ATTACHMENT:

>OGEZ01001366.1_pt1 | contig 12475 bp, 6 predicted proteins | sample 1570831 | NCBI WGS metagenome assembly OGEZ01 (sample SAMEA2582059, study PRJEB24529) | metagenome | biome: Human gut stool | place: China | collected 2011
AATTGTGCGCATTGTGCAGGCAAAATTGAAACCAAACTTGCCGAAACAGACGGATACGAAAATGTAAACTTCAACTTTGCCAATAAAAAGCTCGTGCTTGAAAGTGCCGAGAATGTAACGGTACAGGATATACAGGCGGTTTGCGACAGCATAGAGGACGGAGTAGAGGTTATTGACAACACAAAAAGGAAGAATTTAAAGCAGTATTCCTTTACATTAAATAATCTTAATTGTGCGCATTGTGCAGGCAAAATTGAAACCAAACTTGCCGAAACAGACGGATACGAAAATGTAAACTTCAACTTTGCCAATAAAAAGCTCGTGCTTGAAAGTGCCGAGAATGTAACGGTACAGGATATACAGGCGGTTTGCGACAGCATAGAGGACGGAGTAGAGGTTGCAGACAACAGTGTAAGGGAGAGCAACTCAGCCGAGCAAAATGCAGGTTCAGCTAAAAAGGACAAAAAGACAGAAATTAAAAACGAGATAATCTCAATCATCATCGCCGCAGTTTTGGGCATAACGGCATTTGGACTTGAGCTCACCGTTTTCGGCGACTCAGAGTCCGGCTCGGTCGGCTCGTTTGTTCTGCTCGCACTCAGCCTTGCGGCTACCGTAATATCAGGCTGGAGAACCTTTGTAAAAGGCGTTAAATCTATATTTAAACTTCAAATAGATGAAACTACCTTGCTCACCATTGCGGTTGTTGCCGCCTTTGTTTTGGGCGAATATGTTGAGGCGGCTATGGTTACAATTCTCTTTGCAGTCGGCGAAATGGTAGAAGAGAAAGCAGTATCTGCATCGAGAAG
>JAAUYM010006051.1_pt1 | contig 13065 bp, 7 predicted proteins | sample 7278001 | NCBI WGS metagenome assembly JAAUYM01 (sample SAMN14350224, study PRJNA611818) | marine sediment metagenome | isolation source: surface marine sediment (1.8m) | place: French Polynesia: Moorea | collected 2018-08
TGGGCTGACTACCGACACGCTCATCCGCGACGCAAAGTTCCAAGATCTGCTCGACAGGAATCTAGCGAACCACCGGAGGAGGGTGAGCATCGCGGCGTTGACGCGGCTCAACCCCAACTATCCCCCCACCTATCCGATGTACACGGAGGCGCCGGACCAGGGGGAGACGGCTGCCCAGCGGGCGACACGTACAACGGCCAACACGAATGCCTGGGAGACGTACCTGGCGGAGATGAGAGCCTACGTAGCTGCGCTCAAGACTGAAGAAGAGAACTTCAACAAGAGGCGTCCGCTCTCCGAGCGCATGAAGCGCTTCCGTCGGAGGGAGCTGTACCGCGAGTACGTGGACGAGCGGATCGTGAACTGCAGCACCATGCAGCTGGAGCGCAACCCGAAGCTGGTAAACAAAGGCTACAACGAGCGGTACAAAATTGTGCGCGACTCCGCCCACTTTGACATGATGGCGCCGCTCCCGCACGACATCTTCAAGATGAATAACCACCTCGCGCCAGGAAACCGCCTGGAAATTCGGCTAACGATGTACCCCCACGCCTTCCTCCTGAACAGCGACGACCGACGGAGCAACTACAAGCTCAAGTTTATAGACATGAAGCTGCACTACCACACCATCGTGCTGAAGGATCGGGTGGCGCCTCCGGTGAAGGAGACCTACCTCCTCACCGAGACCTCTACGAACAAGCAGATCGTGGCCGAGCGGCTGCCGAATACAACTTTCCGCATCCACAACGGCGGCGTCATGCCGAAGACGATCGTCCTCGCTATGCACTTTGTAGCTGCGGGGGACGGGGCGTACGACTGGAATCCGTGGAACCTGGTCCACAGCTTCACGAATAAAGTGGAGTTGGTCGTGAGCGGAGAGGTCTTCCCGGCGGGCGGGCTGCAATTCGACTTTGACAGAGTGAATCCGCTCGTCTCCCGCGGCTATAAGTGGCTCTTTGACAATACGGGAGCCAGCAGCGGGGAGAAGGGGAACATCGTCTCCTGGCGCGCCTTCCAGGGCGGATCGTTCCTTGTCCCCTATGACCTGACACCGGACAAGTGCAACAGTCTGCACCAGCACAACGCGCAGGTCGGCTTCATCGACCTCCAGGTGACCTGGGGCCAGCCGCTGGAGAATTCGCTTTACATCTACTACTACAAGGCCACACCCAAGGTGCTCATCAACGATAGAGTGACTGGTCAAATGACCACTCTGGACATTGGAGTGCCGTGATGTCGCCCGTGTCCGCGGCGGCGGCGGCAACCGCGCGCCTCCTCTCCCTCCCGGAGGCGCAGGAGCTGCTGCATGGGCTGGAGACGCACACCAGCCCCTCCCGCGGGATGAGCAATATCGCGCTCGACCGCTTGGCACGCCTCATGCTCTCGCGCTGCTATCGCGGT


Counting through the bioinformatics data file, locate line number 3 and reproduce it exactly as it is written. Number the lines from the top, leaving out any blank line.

>JAAUYM010006051.1_pt1 | contig 13065 bp, 7 predicted proteins | sample 7278001 | NCBI WGS metagenome assembly JAAUYM01 (sample SAMN14350224, study PRJNA611818) | marine sediment metagenome | isolation source: surface marine sediment (1.8m) | place: French Polynesia: Moorea | collected 2018-08